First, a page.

1804 Highland Avenue

Thumbnail image for Thumbnail image for Thumbnail image for Thumbnail image for Ft. Sanders House - 1804 Highland Avenue.JPG This Victorian Cottage was built circa 1898 and the first owner was Reverend Isaac Van Dewater.


1810 Highland Avenue

 Thumbnail image for Thumbnail image for Thumbnail image for Ft. Sanders Houses - 1810 Highland Avenue.JPGThis Victorian style home was built circa 1895 for Dr. Henry Patton Coile, a prominent turn of the century surgeon and physician.  Coile lived in the house from 1895 until 1900.  In 1900 his son Samuel A. Coile, the first pastor at Fort Sanders Presbyterian Church, became the owner of the family home. It shares many architectural features with homes designed by George Barber and could be the work of Knoxville's most famous Victorian-era architect.


9. The McClung Warehouses - 501-525 W. Jackson Avenue.

Thumbnail image for The McClung Warehouses - 501-525 W. Jackson Avenue.JPGThese highly visible buildings on Jackson Avenue were originally built as wholesale warehouses and are a reminder of the era when Knoxville was one of the leading wholesale centers in the Southeast. The buildings at 517-521 were built in 1911, and 525 was added in 1927. The buildings were originally built as wholesale warehouses for the C.M. McClung & Company, a wholesale and hardware supply company.

Over three years after an inferno destroyed half of the McClung Warehouse complex on Jackson Avenue, there has been little progress made to rescue Knoxville's most visible endangered buildings. The fire illustrated the worst-case scenario for vacant and blighted historic buildings. Three historic buildings were lost, at least hundreds of thousands of dollars in damage was caused and one thriving business owner lost everything and was displaced.

The opportunity still exists to redevelop the remaining buildings into loft and retail space, thus improving the tax base for all Knox County residents. A structural analysis of the remaining buildings conducted at the request of the City of Knoxville revealed they are sound and suitable for redevelopment. Recent legal action by creditors has forced the current owner into bankruptcy and will likely result in the liquidation of assets to satisfy their claim. We strongly encourage the newly appointed bankruptcy trustee to move quickly to sell the buildings to a developer capable of restoring and revitalizing these important downtown structures to encourage further investment in the surrounding Jackson Avenue corridor.


10. The Pickle Mansion.  - 1633 Clinch Avenue.

Thumbnail image for The Pickle Mansion - 1633 Clinch Avenue.JPGThe Pickle Mansion was built in 1889 in the Queen Anne style.  It was built of solid masonry construction with a brick veneer wall covering over that masonry.  Typical of grand houses of the Queen Anne era, it boasted a hip roof with lower cross gables, a turret, elaborate attic vent windows, window arches, transoms and a large front and side wrap-around porch.

The house was the victim of a disastrous fire in August of 2002, and suffered extensive damage.  The current owner was able to purchase the house from its previous owners, who were denied in their request to demolish the building. After the purchase the new owner navigated an extensive and necessary subdivision process and took steps to finance the restoration. Fire debris has been removed and roof trusses have been designed with the intent of completing a rehabilitation of the house and restoring its architectural presence on Clinch Avenue.  However, although interior work to prevent additional deterioration has been completed, the house is still unroofed. Rehabilitation work has begun, but the slow pace of that work leaves the house in a precarious position.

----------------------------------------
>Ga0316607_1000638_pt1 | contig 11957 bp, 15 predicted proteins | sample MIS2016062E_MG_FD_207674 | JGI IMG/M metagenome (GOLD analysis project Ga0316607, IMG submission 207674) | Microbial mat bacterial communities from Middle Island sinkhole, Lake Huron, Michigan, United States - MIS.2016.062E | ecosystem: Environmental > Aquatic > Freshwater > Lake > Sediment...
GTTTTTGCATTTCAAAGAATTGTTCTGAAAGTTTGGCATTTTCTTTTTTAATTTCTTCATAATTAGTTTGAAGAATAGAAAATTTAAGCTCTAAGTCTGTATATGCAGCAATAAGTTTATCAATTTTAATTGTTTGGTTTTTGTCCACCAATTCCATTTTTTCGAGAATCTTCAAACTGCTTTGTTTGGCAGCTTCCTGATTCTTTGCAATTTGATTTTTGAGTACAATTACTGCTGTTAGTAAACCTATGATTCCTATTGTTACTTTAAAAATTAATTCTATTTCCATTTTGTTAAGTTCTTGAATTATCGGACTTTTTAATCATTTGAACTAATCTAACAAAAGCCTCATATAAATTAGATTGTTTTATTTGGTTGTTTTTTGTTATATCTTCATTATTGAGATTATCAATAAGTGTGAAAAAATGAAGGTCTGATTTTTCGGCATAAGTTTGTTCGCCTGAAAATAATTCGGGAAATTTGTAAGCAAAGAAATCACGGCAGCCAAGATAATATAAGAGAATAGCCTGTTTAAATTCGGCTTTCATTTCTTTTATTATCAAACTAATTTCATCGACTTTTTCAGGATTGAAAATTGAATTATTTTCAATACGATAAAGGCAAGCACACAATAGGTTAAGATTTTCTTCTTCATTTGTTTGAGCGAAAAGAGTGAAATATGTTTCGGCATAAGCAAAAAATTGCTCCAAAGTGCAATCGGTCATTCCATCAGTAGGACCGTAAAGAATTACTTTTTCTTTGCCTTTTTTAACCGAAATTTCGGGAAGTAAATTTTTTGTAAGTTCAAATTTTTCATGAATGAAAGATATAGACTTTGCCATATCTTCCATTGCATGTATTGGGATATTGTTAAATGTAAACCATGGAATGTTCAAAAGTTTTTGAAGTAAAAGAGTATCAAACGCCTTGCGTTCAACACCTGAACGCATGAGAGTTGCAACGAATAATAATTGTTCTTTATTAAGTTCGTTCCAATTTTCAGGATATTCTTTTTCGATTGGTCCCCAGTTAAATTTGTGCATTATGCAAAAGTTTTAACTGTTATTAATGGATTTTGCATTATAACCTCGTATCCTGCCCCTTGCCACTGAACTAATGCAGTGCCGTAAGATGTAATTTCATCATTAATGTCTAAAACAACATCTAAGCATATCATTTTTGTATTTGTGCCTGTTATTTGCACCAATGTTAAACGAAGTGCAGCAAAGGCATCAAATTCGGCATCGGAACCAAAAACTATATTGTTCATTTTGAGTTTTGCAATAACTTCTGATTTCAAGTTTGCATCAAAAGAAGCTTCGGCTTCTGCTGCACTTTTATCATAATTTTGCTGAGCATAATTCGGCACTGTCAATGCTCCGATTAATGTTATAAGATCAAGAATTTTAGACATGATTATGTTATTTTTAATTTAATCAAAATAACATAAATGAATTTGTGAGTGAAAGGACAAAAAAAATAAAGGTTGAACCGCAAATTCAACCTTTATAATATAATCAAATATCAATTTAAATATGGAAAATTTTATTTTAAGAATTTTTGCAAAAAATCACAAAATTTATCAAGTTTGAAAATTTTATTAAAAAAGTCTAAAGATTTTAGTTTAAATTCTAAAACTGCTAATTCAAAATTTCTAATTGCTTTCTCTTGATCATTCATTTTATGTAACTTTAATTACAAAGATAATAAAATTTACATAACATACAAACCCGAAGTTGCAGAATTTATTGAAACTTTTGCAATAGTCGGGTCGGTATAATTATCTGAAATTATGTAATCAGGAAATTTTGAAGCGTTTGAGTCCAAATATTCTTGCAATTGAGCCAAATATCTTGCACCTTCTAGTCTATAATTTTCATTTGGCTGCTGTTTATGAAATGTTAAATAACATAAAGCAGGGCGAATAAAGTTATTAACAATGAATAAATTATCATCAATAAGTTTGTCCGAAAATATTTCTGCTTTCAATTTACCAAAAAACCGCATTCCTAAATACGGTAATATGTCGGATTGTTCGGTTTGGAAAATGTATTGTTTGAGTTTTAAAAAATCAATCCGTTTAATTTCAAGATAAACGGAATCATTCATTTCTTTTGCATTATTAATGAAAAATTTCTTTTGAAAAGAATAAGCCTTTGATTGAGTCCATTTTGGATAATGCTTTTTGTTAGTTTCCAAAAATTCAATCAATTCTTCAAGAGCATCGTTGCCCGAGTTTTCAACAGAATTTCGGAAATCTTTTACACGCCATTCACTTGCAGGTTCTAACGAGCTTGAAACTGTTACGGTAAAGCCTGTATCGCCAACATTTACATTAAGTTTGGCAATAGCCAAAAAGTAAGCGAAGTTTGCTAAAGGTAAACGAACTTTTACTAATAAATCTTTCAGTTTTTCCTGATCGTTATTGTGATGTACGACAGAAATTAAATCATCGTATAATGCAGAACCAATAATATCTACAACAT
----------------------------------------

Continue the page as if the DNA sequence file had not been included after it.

Knox Heritage encourages the owner to move swiftly to get the house under roof and begin the long-awaited restoration of this Fort Sanders Neighborhood landmark. If not, the City of Knoxville should proceed with codes enforcement through the Demolition by Neglect Ordinance.


11. Isaac Anderson Cabin. Creekrock Lane.

Thumbnail image for Isaac Anderson - no adddress - sits behind 4709 Creekrock La.JPGIn 1802 Isaac Anderson's family constructed this two-story log house on their land in north Knox County. He had recently been named the pastor for Washington Presbyterian Church. During this time Anderson built a large, two-story log school building on the site that has since been demolished. He named his school Union Academy, but it was known to many as Mr. Anderson's Log College. The academy operated there until 1812 when Anderson moved his school to Maryville and became pastor of New Providence Presbyterian Church. He went on to found Maryville College in 1819.

The hewn-log Anderson cabin survived for the next 200 years before residential development literally encircled it and put its future in jeopardy. It now stands in the backyard of a modern suburban house.

Recently there has been an effort to move the Anderson Cabin to the Maryville College campus in order to protect it and its place in the college's history. Knox Heritage supports those efforts and encourages East Tennessee residents to work with the preservationists spearheading this effort to identify funding to relocate and restore the structure.


12. Scenic Vistas and Ridgetops: Fort Stanley & French Broad River Corridor.

While Knox Heritage is best known for the preservation of historic structures, our mission includes the protection of historic spaces as well.  In recent years East Tennesseans have become aware of the threats to some of our most precious assets: our Scenic Vistas and Ridgetops. Progress has been seen in the preservation of Log Haven by the Aslan Foundation and the work of the Legacy Parks Foundation, but there is more work to do.